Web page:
John Hurd

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John Hurd
Personal information
Born(1914-07-02)July 2, 1914
Sacramento, California, United States
DiedSeptember 6, 2001(2001-09-06) (aged 87)
San Antonio, Texas, United States

John Gavin Hurd (July 2, 1914 – September 6, 2001)[1] was an independent oil and gas producer and cattle rancher who was tapped by Richard Nixon to be the U.S. ambassador to South Africa (1970-1975) under President Nixon. He also competed as a fencer in the 1936 Olympics.[2]

Early life[edit]

While a student at Harvard College, where he studied Italian renaissance history, Hurd was captain of the fencing team and competed in the men’s team foil event at the 1936 Summer Olympics. Hurd graduated in 1934 and graduated from Harvard Law School in 1937.[2]

Hurd took up fencing because he failed to make the boxing and football teams.[1]

During World War II, he served in the United States Navy as a surface warfare officer on destroyer escorts in the North Atlantic[1] and was awarded a Bronze Star.[2] As a result of his ROTC scholarship, he was commissioned as an Ensign in 1934. He went on active duty in 1941 retired from the Navy with the rank of Commander in 1946.[3]


Prior to his naval naval service, Hurd practiced law in San Francisco with Pillsbury, Madison & Sutro and, subsequently, as an in-house attorney with Standard Oil of California. Following the war he started Killam & Hurd with his brother-in-law Radcliffe Killam. It was a Laredo, Texas based independent oil and gas exploration and production company. In 1982, he founded Hurd Enterprises, Ltd. in San Antonio, which was also an oil and gas exploration and production company.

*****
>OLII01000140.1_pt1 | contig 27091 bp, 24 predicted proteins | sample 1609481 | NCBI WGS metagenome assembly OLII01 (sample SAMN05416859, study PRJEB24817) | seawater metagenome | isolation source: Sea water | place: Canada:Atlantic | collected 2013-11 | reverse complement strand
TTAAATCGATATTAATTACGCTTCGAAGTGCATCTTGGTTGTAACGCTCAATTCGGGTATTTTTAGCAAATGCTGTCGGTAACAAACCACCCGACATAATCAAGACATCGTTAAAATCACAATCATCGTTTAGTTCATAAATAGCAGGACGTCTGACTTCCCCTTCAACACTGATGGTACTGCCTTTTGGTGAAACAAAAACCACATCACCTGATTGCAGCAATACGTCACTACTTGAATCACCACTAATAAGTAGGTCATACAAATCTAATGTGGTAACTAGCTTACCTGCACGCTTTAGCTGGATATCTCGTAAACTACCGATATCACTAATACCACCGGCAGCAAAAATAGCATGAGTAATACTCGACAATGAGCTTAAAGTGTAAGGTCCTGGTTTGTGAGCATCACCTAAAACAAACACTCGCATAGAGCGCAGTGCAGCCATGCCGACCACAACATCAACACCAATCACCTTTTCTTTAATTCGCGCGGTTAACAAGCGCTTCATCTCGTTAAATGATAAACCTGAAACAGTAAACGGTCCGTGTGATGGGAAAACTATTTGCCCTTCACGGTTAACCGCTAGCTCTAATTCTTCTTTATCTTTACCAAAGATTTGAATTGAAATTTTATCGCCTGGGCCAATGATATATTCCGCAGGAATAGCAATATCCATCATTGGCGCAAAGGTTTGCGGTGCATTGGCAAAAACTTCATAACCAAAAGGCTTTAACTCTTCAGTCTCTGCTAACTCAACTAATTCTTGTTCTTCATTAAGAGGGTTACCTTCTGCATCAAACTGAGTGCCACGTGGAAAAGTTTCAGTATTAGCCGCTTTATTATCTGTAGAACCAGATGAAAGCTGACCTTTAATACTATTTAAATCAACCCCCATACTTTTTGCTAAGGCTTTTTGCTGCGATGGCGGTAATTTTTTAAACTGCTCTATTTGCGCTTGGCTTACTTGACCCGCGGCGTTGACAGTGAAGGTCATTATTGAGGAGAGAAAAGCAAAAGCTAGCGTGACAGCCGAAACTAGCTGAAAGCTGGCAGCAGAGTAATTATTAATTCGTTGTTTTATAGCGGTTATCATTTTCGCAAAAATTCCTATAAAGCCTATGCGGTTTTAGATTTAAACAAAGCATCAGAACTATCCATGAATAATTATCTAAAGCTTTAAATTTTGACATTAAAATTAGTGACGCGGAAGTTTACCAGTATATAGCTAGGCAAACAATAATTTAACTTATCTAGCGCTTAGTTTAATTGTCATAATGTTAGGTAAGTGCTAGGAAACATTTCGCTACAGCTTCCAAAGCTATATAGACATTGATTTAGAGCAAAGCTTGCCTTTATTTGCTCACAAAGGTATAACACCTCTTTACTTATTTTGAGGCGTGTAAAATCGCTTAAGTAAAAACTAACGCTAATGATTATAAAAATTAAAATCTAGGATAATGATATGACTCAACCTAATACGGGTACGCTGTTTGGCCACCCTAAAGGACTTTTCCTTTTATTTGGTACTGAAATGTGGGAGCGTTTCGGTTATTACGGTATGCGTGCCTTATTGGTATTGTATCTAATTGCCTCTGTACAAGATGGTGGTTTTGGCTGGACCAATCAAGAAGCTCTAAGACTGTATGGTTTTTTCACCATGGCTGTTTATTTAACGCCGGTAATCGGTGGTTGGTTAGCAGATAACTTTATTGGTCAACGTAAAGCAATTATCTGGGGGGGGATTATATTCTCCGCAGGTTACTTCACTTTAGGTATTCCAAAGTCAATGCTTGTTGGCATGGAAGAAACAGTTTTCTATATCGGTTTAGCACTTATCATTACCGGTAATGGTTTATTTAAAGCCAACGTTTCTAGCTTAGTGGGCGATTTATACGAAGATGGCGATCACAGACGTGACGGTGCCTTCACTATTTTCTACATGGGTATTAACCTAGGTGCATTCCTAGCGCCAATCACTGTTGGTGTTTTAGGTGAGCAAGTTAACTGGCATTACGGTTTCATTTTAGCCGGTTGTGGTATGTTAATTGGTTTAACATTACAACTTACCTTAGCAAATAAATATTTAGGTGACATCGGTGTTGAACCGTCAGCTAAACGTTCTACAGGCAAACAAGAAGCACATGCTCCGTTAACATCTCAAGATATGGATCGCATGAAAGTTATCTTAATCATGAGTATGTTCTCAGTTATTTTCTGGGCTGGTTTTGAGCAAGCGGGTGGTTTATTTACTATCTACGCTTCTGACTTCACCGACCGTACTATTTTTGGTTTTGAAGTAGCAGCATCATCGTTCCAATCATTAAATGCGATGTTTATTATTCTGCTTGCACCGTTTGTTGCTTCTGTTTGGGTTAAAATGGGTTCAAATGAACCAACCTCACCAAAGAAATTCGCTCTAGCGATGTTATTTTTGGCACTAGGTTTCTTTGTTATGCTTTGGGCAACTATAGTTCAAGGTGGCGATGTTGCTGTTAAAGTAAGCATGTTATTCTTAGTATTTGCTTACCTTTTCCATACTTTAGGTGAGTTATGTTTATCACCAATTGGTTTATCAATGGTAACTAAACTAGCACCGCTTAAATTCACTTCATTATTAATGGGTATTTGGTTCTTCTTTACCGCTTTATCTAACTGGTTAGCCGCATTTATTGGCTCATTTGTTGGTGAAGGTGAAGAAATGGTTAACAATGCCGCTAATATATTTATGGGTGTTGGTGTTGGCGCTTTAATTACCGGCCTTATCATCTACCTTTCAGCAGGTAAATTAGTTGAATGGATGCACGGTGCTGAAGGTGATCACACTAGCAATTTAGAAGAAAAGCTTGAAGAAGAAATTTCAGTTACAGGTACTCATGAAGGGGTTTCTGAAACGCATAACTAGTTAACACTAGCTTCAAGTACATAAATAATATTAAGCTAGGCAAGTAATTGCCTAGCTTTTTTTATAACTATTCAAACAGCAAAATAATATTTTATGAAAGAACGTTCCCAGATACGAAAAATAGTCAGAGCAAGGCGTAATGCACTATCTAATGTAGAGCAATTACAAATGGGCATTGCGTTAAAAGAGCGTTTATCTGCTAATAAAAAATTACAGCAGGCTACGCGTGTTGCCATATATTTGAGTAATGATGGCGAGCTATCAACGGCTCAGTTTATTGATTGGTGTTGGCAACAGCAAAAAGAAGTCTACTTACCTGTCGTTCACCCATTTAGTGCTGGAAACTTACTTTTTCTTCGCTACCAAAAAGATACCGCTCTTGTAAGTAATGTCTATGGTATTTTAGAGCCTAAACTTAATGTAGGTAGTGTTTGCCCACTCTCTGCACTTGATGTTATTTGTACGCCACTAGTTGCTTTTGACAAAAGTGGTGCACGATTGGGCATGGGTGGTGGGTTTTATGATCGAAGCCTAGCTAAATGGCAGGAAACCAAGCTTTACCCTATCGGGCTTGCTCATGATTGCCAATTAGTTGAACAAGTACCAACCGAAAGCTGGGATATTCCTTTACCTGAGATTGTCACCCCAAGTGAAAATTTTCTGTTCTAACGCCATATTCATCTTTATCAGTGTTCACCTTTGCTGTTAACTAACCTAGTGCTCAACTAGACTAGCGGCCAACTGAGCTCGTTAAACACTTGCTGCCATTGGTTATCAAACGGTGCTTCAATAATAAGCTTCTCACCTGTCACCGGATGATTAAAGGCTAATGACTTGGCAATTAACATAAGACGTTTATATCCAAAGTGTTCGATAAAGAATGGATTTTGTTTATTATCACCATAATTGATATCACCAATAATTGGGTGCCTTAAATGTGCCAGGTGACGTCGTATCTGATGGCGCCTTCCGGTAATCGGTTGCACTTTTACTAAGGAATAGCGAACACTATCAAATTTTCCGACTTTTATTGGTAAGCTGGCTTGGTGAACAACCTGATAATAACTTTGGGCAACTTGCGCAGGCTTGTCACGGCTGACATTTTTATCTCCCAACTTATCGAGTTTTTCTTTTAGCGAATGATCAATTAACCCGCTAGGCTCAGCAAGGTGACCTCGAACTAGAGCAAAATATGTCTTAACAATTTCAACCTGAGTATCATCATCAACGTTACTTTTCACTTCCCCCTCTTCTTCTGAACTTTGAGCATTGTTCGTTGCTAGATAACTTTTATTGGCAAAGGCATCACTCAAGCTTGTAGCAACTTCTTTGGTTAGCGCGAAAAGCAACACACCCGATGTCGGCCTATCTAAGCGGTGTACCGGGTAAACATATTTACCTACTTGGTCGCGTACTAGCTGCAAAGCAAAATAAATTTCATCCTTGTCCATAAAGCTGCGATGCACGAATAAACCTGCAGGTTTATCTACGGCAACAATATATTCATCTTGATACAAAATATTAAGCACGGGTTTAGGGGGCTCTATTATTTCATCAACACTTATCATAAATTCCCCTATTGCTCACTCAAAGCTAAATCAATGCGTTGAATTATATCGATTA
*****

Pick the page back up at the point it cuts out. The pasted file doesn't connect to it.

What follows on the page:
Hurd became active in the Republican Party in Texas in the 1950s and was a delegate to the Republican Presidential Conventions of 1964 and 1968. Hurd was Deputy State Chairman of the Republican Party in Texas in 1967-68, and Chairman of the Texas Nixon for President Committee in 1968.[1] He was originally nominated for Ambassadorship to Venezuela, but it was later withdrawn.[4][5]


Hurd died in his home, aged 87, of heart failure.[2]


  1. ^ a b c d e "John Hurd". Sports Reference. Archived from the original on 17 April 2020. Retrieved 3 November 2019.
  2. ^ a b c d "1936 Olympian John Gavin Hurd Dies". AP News. September 8, 2001. Retrieved 3 November 2019.
  3. ^ "John Gavin Hurd". Retrieved 3 November 2019.
  4. ^ "John Gavin Hurd - People - Department History - Office of the Historian".
  5. ^ "Weekly Compilation of Presidential Documents". Office of the Federal Register, National Archives and Records Service, General Services Administration. May 16, 1969 – via Google Books.

External links[edit]

Diplomatic posts
Preceded by United States Ambassador to South Africa
July 24, 1970– April 7, 1975
Succeeded by